Most of us have not set eyes on a snowshoe hare, even though their range extends throughout most of New England. Snowshoe hares are, in fact, very elusive. Their brown summer coats and white winter coats allow them to be well camouflaged. In addition, snowshoe hares tend to be active at dusk, dawn and during the night, when we are not apt to be crossing paths with them. During the day, hares rest in protected areas called “forms.” Often these sheltered spots are located under low conifer branches, and, because they remain there throughout the day, snowshoe hares often leave a pile of scat in their form.


Twig I.D. – Welcome to a photographic journey through the woods, fields and marshes of New England

Find more of my photographs and information similar to that which I post in this blog in my book Naturally Curious, which is now available from www.trafalgarbooks.com or your local bookseller.

TWIG I.D.

Shrubs and trees are easily identified in the summer, when leaves are present, but the bud-bearing twigs of these woody plants are actually as distinctive, or more so, than leaves. Pictured, from left to right, are twigs from a white ash, red oak and sugar maple. Note the placement of the buds,as well as their shape and color. White ash branches, as a rule, are quite stout, and their terminal (at tip of branch) bud is fairly fat. Usually it has two lateral buds (one on either side and just below it), illustrating the opposite arrangement of its buds, and therefore its branches and leaves. A distinctive characteristic of oaks is the cluster of terminal buds – rarely do you find just one bud at the tip of a branch. Sugar maple buds are pointed and bear many scales; their branches are often a rich brown color. As you see further down the branch, the buds/branches/leaves of maples grow opposite one another, just like those of ashes.


Snowshoe Hare Sign – Welcome to a photographic journey through the woods, fields and marshes of New England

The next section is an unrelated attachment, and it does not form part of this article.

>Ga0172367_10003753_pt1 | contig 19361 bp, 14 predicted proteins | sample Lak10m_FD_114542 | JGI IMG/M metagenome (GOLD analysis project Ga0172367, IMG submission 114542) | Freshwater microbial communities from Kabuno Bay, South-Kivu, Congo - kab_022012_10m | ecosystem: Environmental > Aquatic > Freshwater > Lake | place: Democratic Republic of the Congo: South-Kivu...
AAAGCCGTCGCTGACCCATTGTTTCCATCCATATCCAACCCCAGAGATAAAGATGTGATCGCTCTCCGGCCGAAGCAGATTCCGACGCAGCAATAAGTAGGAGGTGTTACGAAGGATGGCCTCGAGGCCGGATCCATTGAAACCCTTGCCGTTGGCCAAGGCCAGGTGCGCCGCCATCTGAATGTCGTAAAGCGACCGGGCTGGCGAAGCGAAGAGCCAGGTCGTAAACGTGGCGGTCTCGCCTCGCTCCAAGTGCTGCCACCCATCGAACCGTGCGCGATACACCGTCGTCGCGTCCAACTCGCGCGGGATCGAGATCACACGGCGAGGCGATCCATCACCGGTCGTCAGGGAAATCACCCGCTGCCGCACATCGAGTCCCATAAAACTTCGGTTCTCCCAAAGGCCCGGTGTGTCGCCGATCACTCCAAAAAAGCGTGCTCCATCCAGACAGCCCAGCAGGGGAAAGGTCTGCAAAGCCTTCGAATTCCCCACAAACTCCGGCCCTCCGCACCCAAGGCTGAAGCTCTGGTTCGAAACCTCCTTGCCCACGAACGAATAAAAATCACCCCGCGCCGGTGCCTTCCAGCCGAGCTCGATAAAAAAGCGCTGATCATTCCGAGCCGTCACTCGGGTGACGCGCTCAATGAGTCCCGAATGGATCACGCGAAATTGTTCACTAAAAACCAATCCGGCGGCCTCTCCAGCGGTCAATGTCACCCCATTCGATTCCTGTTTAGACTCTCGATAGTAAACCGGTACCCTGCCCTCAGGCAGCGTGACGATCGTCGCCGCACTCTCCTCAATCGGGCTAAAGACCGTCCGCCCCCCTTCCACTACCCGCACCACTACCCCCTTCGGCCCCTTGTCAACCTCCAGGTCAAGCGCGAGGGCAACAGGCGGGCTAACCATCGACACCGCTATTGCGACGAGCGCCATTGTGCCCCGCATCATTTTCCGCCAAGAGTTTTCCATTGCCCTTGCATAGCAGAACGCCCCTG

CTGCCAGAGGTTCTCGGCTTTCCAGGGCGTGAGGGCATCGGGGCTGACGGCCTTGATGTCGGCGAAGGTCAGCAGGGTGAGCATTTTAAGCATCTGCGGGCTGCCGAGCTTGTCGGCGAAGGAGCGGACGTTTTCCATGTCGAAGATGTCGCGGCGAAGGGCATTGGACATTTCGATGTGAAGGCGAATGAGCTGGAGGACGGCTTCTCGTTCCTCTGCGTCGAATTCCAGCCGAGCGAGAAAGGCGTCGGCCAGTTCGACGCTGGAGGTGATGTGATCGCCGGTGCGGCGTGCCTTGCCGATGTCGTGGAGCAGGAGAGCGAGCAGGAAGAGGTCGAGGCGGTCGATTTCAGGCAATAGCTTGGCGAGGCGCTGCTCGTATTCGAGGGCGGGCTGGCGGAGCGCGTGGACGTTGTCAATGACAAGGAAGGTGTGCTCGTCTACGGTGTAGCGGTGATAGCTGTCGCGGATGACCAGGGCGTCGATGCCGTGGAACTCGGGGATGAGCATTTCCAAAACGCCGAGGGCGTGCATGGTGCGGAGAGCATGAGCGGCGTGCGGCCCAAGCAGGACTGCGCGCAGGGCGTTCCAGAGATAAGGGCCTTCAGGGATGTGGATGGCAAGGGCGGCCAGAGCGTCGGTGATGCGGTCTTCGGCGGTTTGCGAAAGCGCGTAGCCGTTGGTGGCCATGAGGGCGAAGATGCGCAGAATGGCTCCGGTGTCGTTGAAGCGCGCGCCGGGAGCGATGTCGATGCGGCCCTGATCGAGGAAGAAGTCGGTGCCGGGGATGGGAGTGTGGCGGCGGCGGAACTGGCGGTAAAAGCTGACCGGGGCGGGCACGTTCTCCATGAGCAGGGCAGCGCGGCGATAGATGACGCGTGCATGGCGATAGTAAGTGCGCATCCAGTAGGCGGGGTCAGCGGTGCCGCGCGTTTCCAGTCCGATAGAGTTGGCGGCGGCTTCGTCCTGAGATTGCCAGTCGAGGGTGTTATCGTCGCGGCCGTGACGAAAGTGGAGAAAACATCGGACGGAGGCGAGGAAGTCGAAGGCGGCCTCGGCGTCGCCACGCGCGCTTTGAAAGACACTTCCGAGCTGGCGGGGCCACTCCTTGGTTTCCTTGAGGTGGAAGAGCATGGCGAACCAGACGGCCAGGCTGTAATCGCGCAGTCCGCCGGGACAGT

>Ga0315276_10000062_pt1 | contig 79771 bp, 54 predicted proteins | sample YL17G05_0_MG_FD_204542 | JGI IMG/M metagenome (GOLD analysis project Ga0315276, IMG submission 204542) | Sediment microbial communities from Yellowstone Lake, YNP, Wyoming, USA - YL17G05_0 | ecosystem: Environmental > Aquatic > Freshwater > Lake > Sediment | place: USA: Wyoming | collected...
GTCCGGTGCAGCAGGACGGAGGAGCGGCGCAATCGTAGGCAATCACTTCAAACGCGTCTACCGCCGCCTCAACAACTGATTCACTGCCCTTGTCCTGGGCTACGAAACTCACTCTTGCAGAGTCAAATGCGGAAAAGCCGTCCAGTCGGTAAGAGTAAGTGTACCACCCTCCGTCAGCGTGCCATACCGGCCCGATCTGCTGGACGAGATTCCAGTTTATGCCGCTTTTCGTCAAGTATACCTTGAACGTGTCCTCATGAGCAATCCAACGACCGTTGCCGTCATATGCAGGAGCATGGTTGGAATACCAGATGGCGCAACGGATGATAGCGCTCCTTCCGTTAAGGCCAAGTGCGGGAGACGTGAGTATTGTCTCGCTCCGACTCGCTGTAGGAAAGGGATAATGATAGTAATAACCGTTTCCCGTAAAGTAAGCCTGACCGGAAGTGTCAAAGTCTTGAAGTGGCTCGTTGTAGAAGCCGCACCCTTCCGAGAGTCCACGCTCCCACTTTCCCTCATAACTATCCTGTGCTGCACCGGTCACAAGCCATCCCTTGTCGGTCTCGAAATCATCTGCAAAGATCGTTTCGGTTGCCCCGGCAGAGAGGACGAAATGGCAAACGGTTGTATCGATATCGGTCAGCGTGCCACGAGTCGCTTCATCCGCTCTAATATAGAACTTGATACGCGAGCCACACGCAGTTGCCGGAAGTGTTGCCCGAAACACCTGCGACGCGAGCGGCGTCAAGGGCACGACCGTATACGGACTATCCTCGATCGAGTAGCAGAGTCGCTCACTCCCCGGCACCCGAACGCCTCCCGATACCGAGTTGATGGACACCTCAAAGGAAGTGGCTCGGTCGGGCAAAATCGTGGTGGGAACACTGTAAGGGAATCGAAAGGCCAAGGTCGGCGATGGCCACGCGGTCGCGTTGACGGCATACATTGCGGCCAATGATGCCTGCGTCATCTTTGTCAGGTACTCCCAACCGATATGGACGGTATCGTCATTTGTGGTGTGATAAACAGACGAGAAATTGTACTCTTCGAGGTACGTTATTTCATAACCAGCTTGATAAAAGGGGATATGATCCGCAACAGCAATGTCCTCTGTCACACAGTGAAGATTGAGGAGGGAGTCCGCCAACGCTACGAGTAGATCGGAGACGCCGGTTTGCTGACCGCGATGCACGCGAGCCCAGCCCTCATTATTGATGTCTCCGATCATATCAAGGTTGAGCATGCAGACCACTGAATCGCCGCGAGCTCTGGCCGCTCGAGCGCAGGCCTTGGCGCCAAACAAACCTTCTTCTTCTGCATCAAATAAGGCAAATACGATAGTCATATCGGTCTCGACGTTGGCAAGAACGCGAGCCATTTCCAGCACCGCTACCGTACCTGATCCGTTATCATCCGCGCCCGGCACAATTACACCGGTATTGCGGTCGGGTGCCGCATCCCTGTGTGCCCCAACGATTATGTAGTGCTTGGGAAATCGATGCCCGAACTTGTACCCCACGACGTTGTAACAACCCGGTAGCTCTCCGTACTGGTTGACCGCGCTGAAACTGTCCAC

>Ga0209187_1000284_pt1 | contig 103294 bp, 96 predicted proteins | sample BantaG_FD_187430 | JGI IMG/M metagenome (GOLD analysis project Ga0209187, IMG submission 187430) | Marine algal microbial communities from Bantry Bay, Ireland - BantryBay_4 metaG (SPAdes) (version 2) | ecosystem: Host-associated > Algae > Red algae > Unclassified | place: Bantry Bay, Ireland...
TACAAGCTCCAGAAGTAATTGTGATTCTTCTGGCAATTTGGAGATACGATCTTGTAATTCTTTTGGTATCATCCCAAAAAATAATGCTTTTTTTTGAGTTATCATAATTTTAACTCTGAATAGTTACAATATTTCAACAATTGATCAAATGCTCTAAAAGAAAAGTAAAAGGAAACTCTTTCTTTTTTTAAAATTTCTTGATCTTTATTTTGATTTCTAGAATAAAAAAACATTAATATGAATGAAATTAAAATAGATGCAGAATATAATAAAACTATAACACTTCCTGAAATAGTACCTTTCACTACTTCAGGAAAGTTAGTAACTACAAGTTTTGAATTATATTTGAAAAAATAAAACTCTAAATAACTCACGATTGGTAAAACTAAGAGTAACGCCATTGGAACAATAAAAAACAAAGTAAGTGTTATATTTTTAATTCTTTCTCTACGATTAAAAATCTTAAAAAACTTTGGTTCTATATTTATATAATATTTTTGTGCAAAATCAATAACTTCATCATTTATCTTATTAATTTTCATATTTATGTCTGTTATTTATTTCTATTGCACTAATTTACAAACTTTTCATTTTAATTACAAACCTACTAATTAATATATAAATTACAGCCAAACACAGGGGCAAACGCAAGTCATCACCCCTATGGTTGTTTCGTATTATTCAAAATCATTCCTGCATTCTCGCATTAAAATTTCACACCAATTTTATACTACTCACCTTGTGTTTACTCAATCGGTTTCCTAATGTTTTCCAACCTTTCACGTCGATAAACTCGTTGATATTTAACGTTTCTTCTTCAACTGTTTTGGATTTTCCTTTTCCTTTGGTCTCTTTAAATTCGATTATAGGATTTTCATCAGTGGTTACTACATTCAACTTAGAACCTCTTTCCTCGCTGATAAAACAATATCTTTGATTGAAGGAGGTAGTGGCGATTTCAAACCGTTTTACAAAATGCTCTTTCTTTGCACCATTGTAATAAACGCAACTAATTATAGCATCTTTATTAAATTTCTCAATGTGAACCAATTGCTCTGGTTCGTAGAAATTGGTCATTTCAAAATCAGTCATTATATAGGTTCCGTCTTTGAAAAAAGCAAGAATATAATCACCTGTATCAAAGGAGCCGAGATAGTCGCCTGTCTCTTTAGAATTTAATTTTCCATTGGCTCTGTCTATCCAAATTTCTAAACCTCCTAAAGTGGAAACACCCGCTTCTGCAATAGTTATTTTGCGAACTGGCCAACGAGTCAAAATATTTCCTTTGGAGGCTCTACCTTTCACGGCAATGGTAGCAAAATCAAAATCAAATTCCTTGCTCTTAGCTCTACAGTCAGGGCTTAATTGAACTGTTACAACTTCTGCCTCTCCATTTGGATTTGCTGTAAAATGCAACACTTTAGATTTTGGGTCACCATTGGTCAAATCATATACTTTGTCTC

Find more of my photographs and information similar to that which I post in this blog in my book Naturally Curious, which is now available from www.trafalgarbooks.com or your local bookseller.

SNOWSHOE HARE SIGN

Snowshoe hare urine is as distinctive as, or more so than, its scat, for often it is orange, red or pinkish. This color is said to be from a pigment that was originally part of chlorophyll molecules in green plant tissues the hare consumed.


Red Fox Urine – Welcome to a photographic journey through the woods, fields and marshes of New England

Find more of my photographs and information similar to that which I post in this blog in my book Naturally Curious, which is now available from www.trafalgarbooks.com or your local bookseller.

RED FOX URINE

It’s that time of year again… red foxes are courting and their urine has acquired a musky odor, much like that of skunk spray. Male red fox urine smells particularly strong at this time, so much so that you can often detect it as you’re walking, snowshoeing or skiing where foxes have been scent marking. For the next four to six weeks this odor will permeate the woods wherever a pair of red foxes has established its breeding territory. If you look closely you can see that a red fox has marked a grass tussock in the photograph.